Tuesday, 27 January 2009

Aspergillus as a Probiotic for animals?


Probiotics are used as food supplements and are broadly defined as: "Live microorganisms which when administered in adequate amounts confer a health benefit on the host"

There are an increasing number of reviews and research papers on the use of Aspergillus as a probiotic in farm animal feed. It is recorded as having beneficial effects on - nutrition uptake (e.g. making nitrogen more available in ruminants), blood cholesterol levels, mineral absorption and adjusting the gut microflora. The overall purpose of feeding animals a probiotic is to increase food production, the measurement of which is feasible and achievable through measurement of food output i.e. meat weight, egg production numbers and so on.

When it comes to non-food producing animals i.e. domestic pets, the use of these products is less obvious and less measurable. These products are sold to 'make our pets healthier' in some way and also to make food more palatable - but this is not a measurable commodity for the pet-owner and there is often very little, well conducted research to support the claims. In short there is a large dose of marketing involved and much less evidence to suggest it is worth paying out sums of money for these supplements.

3 comments:

Chip said...

Very interesting, but, what effect will the consumption of aspergillus in this format have on humans already suffering from aspergillosis? ABPA etc.
Will the consumption of aspergillus add to the strain on the sufferers body and thus increase the risk of further health problems?

Website Team GA said...

This sort of question comes up a lot and for food allergies the answer is not simple.

There are many claims from people who believe that they have a food allergy, but tests reveal that some 90% of these are mistaken - those that remain are genuine and this is thought to effect around 1-2 % of all people.

There is clear evidence that true food allergy can be widely caused by inhaled allergens. It is often the case that inhaling some tree pollen for example causes allergies to a whole variety of apparently unrelated foods e.g. Apple, hazelnut, carrot, potato, cherry, kiwi, nectarine, peach, celery, soy (http://130.88.242.202/medicine/Aspergillus/articlesoverflow/foodallergy2008.pdf)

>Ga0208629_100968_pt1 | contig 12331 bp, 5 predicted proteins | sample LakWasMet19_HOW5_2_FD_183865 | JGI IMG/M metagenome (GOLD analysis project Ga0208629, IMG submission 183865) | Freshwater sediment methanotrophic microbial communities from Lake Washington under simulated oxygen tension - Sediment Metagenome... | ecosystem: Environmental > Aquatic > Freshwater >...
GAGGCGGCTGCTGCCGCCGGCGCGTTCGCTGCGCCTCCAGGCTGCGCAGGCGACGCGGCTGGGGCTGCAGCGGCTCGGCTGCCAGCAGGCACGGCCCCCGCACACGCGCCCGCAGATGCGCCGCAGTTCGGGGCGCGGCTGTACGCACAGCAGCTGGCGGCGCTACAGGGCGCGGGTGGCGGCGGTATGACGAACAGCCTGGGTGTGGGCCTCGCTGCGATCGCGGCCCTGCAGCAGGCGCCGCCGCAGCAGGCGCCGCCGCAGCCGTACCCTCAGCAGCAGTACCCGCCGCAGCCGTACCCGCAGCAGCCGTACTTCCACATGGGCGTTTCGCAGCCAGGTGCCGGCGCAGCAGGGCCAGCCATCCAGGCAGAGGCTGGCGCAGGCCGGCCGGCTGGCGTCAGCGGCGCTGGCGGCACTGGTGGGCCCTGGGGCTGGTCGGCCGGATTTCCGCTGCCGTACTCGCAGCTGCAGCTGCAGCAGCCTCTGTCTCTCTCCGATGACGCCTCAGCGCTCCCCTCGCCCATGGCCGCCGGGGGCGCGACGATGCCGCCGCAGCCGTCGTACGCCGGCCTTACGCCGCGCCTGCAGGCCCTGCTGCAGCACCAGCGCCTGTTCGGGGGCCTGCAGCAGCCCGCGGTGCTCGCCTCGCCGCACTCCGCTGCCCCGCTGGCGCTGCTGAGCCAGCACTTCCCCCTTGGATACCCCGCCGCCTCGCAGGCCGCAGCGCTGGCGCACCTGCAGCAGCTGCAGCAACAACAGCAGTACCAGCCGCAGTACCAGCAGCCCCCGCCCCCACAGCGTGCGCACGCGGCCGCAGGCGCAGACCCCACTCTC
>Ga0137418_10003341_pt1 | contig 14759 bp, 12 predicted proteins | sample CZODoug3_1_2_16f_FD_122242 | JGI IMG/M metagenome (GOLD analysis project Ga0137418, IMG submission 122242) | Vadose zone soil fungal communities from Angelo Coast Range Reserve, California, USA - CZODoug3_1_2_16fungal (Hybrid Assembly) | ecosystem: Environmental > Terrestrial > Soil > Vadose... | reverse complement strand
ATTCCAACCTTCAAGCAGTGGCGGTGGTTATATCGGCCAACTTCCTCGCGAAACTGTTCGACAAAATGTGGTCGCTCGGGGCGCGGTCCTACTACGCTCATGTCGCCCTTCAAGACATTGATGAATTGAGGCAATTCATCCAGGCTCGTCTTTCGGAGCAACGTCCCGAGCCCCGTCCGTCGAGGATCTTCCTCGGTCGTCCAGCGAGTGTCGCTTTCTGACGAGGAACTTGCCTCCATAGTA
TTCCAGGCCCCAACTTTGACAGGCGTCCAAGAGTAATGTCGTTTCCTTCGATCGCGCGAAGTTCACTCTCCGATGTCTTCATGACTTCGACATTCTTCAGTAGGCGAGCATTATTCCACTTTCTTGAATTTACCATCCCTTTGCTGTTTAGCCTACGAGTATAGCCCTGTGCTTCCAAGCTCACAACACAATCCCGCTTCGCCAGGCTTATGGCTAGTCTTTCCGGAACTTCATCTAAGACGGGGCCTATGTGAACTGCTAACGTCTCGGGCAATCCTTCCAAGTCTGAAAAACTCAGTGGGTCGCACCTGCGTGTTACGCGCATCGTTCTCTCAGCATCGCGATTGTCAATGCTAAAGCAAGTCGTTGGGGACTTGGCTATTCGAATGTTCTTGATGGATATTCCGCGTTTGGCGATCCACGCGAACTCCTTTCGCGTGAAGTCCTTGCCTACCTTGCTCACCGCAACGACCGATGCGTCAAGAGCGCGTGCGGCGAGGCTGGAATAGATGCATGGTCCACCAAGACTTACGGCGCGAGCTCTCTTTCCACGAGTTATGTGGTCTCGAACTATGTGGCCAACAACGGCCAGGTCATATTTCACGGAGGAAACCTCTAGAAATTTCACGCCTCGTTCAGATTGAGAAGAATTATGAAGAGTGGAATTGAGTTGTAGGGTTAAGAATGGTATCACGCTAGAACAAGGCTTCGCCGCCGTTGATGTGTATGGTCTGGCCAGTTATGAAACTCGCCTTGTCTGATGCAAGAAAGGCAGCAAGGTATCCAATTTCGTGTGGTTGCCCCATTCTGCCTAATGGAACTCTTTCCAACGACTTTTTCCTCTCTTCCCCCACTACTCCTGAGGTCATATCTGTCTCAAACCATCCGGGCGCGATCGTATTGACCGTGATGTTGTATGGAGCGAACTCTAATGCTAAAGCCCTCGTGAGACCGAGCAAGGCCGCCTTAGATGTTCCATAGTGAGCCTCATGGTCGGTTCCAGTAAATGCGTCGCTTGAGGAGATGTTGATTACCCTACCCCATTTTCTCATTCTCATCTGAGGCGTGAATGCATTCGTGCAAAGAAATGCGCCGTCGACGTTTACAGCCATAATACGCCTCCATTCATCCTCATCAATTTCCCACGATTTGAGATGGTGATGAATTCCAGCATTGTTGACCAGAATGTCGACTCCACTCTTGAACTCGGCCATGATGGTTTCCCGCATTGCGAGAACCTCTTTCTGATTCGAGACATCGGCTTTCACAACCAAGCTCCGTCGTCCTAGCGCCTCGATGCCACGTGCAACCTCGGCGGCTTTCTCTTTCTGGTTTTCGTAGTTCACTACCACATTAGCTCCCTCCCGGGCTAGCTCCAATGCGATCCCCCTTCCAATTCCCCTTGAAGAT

This cross reactivity has been traced to common allergens or related allergens.

There is therefore clear evidence that an inhaled allergen can cause a food allergy.

No work has been done (that I can find) on people with an allergic illness to aspergillus and its relation to food allergy - this is something we would like to research. The mechanism that might lead us to propose that inhaling aspergillus spores could cause food allergies is apparently in place.

This suggests that there might be something in a link between particular food allergies and allergy to aspergillus. Likewise there might be something in particular foods triggering those allergise. In both cases (inhaled and food allergens) similar mechanisms are at work which will recognise similar allergens, so there is a possibility that food containing even trace amounts of fungal allergens will trigger an allergy.

The first step is to establish if those people who claim that they have a food allergy reaction to aspergillus allergens (or fungal allergens) are in fact experiencing a genuine reaction, and that is only possible through specific medical testing rather than anecdotal stories.

Anonymous said...

I lived in a building infested with aspergillus (and I do mean infested, it was growing on everything) for around 3 years. I found out that it was aspergillus because I took it to a lab and had it tested. In addition to becoming extremely sick, I had to throw most of my belongings away and heavily clean the rest to avoid infecting my next residence. I had never had any known allergies prior and had always been extremely healthy and athletic.
During the latter part of my stay there and the couple of years following, I developed a number of awful food allergies (went to a reputable, long-established allergy clinic went through a long period of testing) and very bad allergies to molds. My health, hasn't been good since living there. I've never doubted that this horrible experience likely had something to do with my health problems. Too bad there are still many people living there and getting sicker by the day. :(

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